Impact of a patient-centered medical home on veterans’ experience of care

Objectives: A core tenet of the patient-centered medical home is improving patient experiences of care, but evidence is limited on the impact of medical home adoption on patient experiences of care.
Study Design: We conducted a repeated cross-sectional, patient-level analysis in 1 region of the Veterans Health Administration (VHA), which includes 56 primary care sites.
Methods: Our primary outcomes include 5 domains of patient care experience from the Survey of Healthcare Experiences of Patients (SHEP). We used a linear probability model to test whether
changes in medical home implementation are associated with changes in patient experience of care.
Results: During the study period, 30,849 SHEP respondents received care. We observed significant increase in medical home implementation: a 10-fold increase in percentage of primary care
providers who were part of a medical home, a 7-fold increase in 8 out of 9 structural measures of the medical home, and an increase in overall quality of medical home implementation. Yet, we found no association between medical home adoption and 5 domains of patient experience of care. For example, patients assigned to a medical home provider had a 0.51 percentage point (95% CI, –1.8 to 2.8) higher response in how well they communicate with their provider compared with patients not assigned to a medical provider and with patients in the pre–medical home period.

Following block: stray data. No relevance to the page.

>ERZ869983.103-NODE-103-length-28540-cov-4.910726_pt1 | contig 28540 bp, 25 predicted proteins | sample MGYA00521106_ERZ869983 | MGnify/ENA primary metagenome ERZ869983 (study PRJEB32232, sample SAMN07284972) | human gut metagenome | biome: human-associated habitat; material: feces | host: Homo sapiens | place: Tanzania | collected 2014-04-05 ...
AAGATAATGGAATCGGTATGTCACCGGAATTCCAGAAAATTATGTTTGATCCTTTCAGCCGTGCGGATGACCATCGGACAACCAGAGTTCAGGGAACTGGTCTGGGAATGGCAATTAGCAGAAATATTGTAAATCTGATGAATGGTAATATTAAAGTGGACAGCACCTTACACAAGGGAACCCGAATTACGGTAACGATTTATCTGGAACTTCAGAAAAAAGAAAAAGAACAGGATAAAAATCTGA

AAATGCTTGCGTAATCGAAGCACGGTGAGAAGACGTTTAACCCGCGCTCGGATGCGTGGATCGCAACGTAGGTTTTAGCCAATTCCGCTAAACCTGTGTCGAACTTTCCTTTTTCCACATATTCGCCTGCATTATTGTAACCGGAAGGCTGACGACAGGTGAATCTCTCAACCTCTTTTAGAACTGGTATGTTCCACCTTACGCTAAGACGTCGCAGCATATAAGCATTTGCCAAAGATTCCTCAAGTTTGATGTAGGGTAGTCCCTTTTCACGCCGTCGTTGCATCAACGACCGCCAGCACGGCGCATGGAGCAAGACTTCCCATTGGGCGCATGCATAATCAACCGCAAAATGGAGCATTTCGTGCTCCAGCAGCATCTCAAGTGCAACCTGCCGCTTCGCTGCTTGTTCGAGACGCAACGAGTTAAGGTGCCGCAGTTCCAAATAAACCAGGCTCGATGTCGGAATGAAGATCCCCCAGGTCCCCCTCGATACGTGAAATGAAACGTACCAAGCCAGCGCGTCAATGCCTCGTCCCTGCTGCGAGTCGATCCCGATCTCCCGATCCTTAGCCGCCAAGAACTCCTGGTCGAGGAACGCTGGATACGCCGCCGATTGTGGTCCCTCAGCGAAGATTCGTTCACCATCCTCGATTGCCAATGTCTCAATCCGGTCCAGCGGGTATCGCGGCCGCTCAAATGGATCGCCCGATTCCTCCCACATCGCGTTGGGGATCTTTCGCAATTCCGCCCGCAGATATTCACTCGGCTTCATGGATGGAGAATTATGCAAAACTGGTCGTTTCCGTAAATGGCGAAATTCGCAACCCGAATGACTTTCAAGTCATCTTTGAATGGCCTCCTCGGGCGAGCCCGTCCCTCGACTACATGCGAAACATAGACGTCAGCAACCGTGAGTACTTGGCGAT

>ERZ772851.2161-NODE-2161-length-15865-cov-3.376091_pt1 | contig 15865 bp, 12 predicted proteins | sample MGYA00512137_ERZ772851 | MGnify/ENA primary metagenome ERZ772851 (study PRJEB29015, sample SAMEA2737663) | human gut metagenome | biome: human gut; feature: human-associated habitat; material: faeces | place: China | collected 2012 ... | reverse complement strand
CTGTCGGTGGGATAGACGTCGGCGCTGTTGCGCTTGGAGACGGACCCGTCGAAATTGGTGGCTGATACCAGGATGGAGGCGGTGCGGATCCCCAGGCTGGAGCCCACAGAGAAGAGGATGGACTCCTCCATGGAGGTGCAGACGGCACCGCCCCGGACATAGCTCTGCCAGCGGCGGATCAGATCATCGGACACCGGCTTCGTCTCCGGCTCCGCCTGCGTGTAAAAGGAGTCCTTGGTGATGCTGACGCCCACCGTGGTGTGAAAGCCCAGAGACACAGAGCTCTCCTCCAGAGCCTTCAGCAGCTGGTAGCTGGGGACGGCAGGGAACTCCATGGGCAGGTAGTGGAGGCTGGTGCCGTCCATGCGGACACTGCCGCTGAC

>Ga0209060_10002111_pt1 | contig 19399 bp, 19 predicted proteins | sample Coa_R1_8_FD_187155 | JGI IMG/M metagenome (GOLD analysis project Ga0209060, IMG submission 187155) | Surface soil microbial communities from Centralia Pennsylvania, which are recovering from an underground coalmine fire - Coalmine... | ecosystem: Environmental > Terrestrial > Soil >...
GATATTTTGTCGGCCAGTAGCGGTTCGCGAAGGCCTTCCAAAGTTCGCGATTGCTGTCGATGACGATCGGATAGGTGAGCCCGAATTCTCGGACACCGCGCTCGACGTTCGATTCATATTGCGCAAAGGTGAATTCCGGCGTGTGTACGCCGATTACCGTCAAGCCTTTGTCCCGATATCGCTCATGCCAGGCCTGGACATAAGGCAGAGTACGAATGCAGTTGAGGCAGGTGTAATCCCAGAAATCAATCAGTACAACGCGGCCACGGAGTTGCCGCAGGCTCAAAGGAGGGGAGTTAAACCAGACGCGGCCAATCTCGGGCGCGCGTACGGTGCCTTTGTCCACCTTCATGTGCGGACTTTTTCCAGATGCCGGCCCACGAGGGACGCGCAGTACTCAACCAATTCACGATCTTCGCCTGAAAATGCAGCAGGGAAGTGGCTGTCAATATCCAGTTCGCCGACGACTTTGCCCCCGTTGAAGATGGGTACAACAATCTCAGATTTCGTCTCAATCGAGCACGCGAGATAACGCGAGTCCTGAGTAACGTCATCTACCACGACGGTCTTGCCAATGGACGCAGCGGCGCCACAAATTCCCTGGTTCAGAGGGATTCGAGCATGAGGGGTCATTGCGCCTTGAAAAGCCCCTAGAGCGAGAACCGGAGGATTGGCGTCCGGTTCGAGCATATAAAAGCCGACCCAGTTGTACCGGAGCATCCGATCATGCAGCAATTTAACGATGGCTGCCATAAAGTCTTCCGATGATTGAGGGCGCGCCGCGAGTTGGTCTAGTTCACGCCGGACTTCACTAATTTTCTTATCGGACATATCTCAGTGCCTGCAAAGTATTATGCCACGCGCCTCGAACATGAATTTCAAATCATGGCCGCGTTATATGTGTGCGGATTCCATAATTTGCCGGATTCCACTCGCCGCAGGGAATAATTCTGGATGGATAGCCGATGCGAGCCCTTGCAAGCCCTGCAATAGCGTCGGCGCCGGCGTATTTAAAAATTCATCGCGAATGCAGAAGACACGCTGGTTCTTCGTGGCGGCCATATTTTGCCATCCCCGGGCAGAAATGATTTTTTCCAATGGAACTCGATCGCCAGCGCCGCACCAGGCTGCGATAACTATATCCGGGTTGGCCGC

Conclusions: Despite wide implementation of the medical home, we did not see an improvement in patient experiences of care in the VHA. As we focus on primary care transformation, we need to find ways to incorporate the patient’s voice and input into these transitions.

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